A cyclist was hit and killed by a Rocky Mountaineer train on Sept. 6 near the intersection of Cariboo Road and Government Street.
The victim was identified as 30-year-old Heather Lauren Levine by a family member, who wished to remain anonymous.
Levine was walking along the track when her bicycle was hit by the train and she was pulled into harm's way, according to police.
The developers of Fortius Sport and Health - formerly known as the Multisport Centre of Excellence - announced the centre would be opening in the spring.
The project is comprised of the Fortius Athlete Development Centre and Fortius Institute for sports science and medicine.
Construction of the $61-million complex at Kensington Avenue and Joe Sakic Way is nearing completion
The project stalled in 2008 during the recession but was boosted last year by a $23-million donation from Scott Cousens, founder of the centre.
Jeffrey Caron, a 28-year-old from Calgary, died in a workplace accident near the intersection of Edinburgh Street and Gilmore Avenue in North Burnaby on Oct. 11.
Caron was one of two workers who were laying pipe in a trench when a concrete retaining wall collapsed on them.
Both were taken to Vancouver General Hospital, where Caron later died.
The workers were employed by J. Cote & Son Excavating Ltd., a company based in Surrey.
Emails between members of the Burnaby Hospital community consultation committee and B.C. Liberal insiders surfaced in October, indicating the public consultation process and committee report were politically driven.
The committee was formed in the spring to gather public feedback about the needs of the community in terms of a new or renovated hospital.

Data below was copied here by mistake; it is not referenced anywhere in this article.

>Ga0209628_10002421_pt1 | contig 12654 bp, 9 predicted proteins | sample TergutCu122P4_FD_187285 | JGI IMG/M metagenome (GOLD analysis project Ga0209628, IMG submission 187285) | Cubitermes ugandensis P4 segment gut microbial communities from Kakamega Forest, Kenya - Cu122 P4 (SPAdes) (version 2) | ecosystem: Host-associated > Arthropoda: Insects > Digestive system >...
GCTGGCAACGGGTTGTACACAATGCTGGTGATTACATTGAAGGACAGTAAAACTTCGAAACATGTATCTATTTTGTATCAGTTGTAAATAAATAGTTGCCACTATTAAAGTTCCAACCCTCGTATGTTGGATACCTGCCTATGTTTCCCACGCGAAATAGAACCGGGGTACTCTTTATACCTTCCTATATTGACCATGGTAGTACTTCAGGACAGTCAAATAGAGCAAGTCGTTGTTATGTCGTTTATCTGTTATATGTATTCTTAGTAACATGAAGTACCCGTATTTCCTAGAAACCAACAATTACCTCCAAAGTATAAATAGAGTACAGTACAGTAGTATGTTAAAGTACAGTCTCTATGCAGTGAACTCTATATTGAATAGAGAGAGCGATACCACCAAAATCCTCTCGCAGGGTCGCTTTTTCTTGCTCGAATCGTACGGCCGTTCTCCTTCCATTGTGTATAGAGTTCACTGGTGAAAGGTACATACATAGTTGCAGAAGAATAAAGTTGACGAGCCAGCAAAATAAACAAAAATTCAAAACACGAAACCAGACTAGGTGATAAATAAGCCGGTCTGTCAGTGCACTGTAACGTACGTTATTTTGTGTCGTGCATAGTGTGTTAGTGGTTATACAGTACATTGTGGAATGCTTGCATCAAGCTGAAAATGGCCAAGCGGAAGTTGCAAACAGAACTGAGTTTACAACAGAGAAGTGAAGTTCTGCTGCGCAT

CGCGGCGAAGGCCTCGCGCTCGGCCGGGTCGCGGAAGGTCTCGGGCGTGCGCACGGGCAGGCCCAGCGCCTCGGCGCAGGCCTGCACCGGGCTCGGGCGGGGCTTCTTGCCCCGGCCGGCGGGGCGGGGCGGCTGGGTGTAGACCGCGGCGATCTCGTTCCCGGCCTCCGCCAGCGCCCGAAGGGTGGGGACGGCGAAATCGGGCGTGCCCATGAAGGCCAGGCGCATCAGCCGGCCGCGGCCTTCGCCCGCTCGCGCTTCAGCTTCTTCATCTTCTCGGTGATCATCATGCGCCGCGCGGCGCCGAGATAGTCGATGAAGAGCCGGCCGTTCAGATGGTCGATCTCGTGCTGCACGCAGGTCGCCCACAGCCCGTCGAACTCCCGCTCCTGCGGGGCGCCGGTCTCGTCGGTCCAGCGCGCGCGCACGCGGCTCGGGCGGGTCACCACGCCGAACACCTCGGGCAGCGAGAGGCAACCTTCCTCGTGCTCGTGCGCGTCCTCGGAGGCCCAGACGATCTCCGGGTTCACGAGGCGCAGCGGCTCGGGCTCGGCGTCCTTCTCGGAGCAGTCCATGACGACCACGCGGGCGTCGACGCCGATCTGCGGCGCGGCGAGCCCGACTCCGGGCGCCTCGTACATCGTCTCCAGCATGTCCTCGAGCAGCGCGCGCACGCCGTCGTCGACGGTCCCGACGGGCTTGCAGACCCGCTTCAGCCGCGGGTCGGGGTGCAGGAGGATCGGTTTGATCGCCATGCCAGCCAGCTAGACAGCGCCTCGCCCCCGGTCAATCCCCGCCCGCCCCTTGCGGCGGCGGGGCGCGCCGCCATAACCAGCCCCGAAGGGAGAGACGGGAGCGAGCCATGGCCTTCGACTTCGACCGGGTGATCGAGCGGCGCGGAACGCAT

The emails indicated the committee report would conclude the issues with the hospital and lack of resources were the responsibility of the Fraser Health authority, not the Liberal government.
A leaked letter, provided to The Vancouver Sun by the B.C. NDP, came out in November, further suggested the process was politically motivated to garner the Liberals the Burnaby-Deer Lake riding in the next election.
The committee's report was released on Nov. 30 and submitted to Fraser Health.
The health authority is currently working on a master plan for the possible expansion or replacement of the hospital.
The family of former Burnaby councillor, Douglas Evans, voiced their relief when he was placed at Normanna, a local senior's centre, on Nov. 1.
Evans, who has Alzheimer's, was at Burnaby Hospital for four months after he got lost and was picked up by police on June 25.
While in the hospital, he contracted pneumonia and two bouts of C. difficile, a bacterial infection.
Ninety workers at the George Derby Centre, a non-profit seniors' home for veterans, received pink slips following a decision by the centre to contract out housekeeping, food and nutrition, laundry, clerical and activity staff.
But after much outcry from the public and a workers' rally organized by the Hospital Employees' Union, the centre rescinded the notices.
Operation Red Nose launched in Burnaby this year and has had record-breaking numbers of volunteers out on the road.
Burnaby and New Westminster joined with Operation Red Nose for the Tri-Cities for the first time this holiday season.
The volunteer-based designated driving service provided 160 rides on the weekend of Dec. 7 and 8, which almost doubles the 89 rides offered the same weekend in 2011 when the service operated only in the Tri-Cities.
The service ran on weekends in December and on New Year's Eve, offering free rides to people celebrating during the holidays, in an effort to curb impaired driving in the city.
- The year end review was compiled by Janaya Fuller-Evans, staff reporter.